After months of intense negotiations, China’s Alibaba Group said it has reached an agreement with Yahoo and Softbank that promises the e-commerce giant could receive up to $6 billion from an IPO or liquidation of its e-payment unit, Alipay.
Alipay is an Alibaba subsidiary that was transferred to a separate entity controlled by founder Jack Ma in order to meet Chinese regulations relating to foreign ownership. Yahoo owns 43 percent of Alibaba, which it acquired for $1 billion in 2005.
Group buying sites Groupon and LivingSocial are both in the process of launching multi-billion dollar IPOs, but as Deal Journal reports, the companies are also “plowing full steam ahead with deal making.”
Shares of Dunkin’ Brands shot up as much as 56 percent on its first day of trading, closing at $27.85 by the end of Wednesday’s trading session. The parent of the Dunkin’ Donuts chain said it has set a 20-year target to open 15,000 new stores in the U.S., up from its current 6,800. This would surpass rival Starbucks’ numbers.
There appears to be a strong demand for this week’s biggest deal. Dunkin’ Brands, the provider of sweet treats and coffee raised $422.75 million after pricing its IPO at $19 per share, well above the range set by underwriters. This gives the parent of the Dunkin’ Donuts and Baskin Robbins chains a market value of just over $2.4 billion.
This slideshow in PEHUB shows who Dunkin’ Brands’ top shareholders are.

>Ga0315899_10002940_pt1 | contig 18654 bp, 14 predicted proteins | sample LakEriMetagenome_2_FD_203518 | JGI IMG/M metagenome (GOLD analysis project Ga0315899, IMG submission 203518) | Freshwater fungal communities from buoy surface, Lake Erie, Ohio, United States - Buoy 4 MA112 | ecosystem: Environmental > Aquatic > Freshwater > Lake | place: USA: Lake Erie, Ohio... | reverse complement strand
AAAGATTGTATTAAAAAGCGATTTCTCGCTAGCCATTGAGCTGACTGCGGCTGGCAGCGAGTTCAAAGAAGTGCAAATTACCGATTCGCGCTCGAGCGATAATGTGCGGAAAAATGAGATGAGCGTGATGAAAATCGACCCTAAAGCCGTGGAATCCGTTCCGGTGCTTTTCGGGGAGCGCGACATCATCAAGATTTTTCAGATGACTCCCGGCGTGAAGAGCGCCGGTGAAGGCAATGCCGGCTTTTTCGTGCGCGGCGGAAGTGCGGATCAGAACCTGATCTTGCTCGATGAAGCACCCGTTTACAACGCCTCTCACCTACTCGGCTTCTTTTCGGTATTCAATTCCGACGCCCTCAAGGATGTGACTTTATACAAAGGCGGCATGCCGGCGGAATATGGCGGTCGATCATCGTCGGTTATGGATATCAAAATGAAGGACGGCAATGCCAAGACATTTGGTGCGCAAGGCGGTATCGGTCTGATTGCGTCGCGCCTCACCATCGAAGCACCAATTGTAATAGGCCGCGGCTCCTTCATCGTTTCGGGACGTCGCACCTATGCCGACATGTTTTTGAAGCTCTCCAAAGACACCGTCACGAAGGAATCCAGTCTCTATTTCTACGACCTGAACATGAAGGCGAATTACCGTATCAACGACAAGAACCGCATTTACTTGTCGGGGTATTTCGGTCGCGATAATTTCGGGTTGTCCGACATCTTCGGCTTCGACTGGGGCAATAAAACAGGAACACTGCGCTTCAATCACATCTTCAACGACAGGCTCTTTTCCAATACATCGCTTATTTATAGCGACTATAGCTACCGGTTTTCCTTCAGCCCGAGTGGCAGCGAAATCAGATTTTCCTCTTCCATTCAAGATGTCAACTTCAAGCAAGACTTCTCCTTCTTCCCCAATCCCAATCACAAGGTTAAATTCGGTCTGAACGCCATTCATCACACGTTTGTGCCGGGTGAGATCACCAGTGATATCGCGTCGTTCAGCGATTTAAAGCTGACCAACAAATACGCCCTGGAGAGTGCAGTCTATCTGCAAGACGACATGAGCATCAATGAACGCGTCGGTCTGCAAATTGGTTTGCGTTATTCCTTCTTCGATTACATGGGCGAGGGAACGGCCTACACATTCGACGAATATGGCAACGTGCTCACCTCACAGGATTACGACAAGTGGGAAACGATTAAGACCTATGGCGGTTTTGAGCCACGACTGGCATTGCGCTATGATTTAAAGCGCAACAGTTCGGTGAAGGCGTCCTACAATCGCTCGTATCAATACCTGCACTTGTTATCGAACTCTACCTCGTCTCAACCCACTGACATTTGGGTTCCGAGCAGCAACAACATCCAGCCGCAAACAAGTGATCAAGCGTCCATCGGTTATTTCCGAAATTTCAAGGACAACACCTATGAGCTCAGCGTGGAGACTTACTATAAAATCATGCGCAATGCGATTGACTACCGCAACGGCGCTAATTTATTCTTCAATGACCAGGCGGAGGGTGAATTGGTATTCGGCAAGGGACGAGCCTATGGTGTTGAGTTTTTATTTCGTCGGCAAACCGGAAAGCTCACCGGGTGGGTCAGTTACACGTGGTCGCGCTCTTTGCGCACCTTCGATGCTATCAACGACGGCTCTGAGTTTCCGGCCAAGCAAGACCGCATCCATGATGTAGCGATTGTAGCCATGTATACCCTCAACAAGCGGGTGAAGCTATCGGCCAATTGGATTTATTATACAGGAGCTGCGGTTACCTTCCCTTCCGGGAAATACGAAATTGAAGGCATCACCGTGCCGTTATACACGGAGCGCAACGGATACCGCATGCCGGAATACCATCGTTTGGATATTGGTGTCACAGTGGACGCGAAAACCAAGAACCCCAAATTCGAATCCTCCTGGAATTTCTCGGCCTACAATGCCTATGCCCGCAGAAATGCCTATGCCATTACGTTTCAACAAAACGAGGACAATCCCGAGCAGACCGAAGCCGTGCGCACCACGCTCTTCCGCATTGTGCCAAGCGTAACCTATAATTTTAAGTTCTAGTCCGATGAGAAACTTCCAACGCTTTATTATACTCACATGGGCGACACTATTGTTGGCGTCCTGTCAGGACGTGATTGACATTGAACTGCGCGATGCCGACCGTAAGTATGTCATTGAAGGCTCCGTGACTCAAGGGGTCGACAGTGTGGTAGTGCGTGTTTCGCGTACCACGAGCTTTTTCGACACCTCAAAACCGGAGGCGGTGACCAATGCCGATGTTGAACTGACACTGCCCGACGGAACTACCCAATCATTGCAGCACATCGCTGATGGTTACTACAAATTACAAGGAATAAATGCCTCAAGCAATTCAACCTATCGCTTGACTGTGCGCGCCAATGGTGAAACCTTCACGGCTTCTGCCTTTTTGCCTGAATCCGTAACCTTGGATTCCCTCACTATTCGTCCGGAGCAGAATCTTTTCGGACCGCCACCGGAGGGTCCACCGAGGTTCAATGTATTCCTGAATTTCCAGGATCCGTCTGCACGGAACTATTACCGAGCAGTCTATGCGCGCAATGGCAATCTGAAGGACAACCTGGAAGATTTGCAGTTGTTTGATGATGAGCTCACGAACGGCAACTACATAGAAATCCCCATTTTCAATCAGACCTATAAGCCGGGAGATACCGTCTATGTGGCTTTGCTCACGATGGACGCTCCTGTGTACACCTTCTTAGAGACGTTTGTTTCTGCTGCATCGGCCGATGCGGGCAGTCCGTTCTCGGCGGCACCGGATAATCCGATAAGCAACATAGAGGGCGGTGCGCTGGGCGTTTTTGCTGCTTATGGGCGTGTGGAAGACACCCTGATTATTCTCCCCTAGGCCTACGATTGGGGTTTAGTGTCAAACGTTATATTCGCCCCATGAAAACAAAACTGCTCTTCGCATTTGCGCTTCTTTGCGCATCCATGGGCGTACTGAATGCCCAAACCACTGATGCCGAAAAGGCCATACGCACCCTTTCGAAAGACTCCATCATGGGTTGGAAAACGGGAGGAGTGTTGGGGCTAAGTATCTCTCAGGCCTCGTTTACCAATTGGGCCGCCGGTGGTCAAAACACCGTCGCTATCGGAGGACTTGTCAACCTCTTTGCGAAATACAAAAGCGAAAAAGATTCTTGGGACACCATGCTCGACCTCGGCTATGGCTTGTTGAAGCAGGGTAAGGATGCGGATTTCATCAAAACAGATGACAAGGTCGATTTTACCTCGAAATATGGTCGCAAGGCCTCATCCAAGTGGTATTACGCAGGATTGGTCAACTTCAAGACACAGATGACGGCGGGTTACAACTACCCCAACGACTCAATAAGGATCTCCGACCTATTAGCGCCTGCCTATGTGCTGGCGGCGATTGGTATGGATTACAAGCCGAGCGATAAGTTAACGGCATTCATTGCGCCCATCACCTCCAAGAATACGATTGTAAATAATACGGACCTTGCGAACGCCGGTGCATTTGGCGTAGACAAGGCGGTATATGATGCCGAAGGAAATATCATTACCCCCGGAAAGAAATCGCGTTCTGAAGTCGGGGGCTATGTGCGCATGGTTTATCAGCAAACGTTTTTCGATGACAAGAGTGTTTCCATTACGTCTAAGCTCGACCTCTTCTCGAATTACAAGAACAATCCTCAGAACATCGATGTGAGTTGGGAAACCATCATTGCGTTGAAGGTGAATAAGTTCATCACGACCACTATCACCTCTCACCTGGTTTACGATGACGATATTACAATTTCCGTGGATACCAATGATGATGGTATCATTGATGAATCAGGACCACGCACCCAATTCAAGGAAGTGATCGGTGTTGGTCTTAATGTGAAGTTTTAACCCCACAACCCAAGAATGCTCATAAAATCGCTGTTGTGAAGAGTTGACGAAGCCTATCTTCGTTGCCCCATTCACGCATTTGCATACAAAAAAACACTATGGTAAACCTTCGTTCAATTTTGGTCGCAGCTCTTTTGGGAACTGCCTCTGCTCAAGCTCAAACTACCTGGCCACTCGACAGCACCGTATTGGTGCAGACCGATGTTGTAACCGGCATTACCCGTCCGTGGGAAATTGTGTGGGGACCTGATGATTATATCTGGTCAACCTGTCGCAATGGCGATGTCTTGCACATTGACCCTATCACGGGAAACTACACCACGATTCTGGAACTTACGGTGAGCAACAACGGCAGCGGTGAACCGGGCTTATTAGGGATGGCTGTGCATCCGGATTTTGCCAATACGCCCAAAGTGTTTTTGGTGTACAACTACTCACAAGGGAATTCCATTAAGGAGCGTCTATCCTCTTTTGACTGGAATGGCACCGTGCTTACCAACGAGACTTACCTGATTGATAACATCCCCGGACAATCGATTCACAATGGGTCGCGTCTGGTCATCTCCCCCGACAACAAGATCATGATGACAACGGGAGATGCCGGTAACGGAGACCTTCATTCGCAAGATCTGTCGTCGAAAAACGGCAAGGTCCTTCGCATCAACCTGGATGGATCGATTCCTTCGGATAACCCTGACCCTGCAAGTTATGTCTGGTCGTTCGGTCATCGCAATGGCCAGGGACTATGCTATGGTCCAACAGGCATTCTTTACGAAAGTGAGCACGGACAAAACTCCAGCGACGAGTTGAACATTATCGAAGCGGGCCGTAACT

Sources say private equity firms Centerbridge Partners and BC Partners are pursuing Caterpillar’s logistics unit, a sale that could fetch more than $1 billion. In a Reuters exclusive, several people familiar with the matter said “two or three parties remain in the auction as the bidding process for Caterpillar’s third-party logistics business has reached the final round.”
Billionaire hedge fund manager George Soros will be returning capital to outsiders and ending his nearly four-decade long career. In a letter to investors, Soros’ two sons cited tougher impending regulations on the hedge fund industry being the reason for returning the money. Soros said he will now only manage money for himself.
A study has found more than one-fourth of the 94 U.S. securities fraud lawsuits seeking class-action status and filed from January to June were related to so-called Chinese reverse mergers. Despite this surge in lawsuits, investors may have trouble recouping their losses even if they win.
Shareholders of Hynix Semiconductor will take final bids for a controlling stake in the South Korean memory chipmaker, said a leading shareholder. The $2.3 billion stake sale is the third attempt by creditors-turned-shareholders to find a new owner for the company.
Dutch bancassurer ING will sell most of its Latin American operation to Colombia’s GrupoSura for $3.7 billion in a deal resulting from its state rescue in 2008. This sale now paves the way for the sale of ING’s U.S., European and Asian businesses, which are worth about 18-19 billion euros.
Takeda Pharmaceutical is in talks to buy privately-held Swiss rival Nycomed for more than $12 billion, said sources with direct knowledge of the matter. Japan’s largest drugmaker is seeking to boost its presence in Europe and emerging markets, as well, the acquisition would help them gain a lung disease drug from Nycomed which has just been approved in the U.S. Japanese drugmakers have been actively pursuing acquisitions to boost growth as they face the loss of patent protection on key medicines.